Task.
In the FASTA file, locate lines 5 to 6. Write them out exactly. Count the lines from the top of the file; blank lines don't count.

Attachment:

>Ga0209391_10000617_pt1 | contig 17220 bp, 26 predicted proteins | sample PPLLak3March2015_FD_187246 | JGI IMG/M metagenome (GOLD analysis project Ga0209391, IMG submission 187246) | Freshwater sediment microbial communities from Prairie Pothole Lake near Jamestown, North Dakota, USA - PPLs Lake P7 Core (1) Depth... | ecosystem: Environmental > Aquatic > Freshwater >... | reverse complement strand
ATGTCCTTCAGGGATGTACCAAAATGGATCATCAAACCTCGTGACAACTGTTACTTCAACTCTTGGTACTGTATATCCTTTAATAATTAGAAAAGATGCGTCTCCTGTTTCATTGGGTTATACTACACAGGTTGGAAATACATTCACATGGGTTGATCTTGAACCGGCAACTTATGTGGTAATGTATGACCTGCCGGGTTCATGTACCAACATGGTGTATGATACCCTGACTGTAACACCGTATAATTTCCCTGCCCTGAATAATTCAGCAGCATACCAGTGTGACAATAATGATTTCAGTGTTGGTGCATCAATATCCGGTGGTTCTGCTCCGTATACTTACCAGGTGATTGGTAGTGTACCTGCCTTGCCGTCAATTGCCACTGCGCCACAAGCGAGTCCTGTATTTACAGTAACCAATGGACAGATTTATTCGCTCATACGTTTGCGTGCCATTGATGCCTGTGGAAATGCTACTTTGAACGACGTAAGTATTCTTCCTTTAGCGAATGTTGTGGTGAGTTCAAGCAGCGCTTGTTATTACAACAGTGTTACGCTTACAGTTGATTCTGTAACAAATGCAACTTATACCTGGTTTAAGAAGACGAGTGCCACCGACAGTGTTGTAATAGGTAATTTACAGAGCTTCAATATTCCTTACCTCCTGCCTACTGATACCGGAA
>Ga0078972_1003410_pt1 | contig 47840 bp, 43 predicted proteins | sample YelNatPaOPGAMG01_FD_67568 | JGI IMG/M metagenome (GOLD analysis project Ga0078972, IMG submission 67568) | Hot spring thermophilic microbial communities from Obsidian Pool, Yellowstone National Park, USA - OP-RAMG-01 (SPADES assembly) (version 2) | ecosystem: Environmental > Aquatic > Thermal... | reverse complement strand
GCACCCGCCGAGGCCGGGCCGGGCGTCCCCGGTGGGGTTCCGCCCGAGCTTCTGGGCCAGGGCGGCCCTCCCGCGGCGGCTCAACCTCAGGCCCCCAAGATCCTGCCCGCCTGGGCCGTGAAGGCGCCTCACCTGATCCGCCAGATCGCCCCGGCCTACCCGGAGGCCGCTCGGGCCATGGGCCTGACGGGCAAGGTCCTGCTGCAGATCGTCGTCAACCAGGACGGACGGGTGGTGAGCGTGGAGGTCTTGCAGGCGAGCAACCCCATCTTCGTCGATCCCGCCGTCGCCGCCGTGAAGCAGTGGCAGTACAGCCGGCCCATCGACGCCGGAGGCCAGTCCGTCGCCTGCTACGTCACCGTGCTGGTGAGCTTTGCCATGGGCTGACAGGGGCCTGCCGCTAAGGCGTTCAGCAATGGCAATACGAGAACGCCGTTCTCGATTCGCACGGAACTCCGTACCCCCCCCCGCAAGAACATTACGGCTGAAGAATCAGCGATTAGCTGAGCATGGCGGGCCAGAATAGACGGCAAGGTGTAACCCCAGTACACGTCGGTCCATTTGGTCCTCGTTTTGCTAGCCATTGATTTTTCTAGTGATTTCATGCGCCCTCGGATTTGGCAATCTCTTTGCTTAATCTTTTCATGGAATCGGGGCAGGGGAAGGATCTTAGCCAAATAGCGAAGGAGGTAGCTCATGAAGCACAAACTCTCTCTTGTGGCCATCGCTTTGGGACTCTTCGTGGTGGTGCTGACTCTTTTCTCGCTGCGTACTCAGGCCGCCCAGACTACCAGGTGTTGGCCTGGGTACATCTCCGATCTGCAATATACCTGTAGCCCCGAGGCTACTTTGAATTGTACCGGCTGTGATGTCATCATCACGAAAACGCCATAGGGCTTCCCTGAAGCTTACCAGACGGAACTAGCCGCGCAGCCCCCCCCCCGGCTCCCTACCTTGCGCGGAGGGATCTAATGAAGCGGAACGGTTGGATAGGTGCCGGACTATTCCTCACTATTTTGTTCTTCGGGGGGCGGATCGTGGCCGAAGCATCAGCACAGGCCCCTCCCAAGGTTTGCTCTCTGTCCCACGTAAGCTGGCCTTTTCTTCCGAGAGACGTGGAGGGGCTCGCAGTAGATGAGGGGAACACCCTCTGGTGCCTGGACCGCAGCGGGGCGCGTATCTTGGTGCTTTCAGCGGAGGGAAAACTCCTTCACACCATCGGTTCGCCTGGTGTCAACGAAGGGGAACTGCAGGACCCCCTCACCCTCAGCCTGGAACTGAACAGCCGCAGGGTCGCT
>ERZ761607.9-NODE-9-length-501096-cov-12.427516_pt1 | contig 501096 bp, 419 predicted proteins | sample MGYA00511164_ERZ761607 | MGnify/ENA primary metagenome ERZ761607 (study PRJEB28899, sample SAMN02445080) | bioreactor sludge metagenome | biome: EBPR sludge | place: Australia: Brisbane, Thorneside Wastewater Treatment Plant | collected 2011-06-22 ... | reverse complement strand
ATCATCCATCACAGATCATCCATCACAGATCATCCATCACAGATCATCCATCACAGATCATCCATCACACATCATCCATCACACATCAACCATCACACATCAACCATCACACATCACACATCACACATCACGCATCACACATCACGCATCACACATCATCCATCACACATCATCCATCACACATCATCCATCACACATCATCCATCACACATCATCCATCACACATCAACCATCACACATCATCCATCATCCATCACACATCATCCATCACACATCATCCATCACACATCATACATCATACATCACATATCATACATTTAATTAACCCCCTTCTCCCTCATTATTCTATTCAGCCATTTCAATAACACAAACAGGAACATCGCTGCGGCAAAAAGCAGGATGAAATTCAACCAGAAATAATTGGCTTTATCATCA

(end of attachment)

>ERZ761607.9-NODE-9-length-501096-cov-12.427516_pt1 | contig 501096 bp, 419 predicted proteins | sample MGYA00511164_ERZ761607 | MGnify/ENA primary metagenome ERZ761607 (study PRJEB28899, sample SAMN02445080) | bioreactor sludge metagenome | biome: EBPR sludge | place: Australia: Brisbane, Thorneside Wastewater Treatment Plant | collected 2011-06-22 ... | reverse complement strand
ATCATCCATCACAGATCATCCATCACAGATCATCCATCACAGATCATCCATCACAGATCATCCATCACACATCATCCATCACACATCAACCATCACACATCAACCATCACACATCACACATCACACATCACGCATCACACATCACGCATCACACATCATCCATCACACATCATCCATCACACATCATCCATCACACATCATCCATCACACATCATCCATCACACATCAACCATCACACATCATCCATCATCCATCACACATCATCCATCACACATCATCCATCACACATCATACATCATACATCACATATCATACATTTAATTAACCCCCTTCTCCCTCATTATTCTATTCAGCCATTTCAATAACACAAACAGGAACATCGCTGCGGCAAAAAGCAGGATGAAATTCAACCAGAAATAATTGGCTTTATCATCA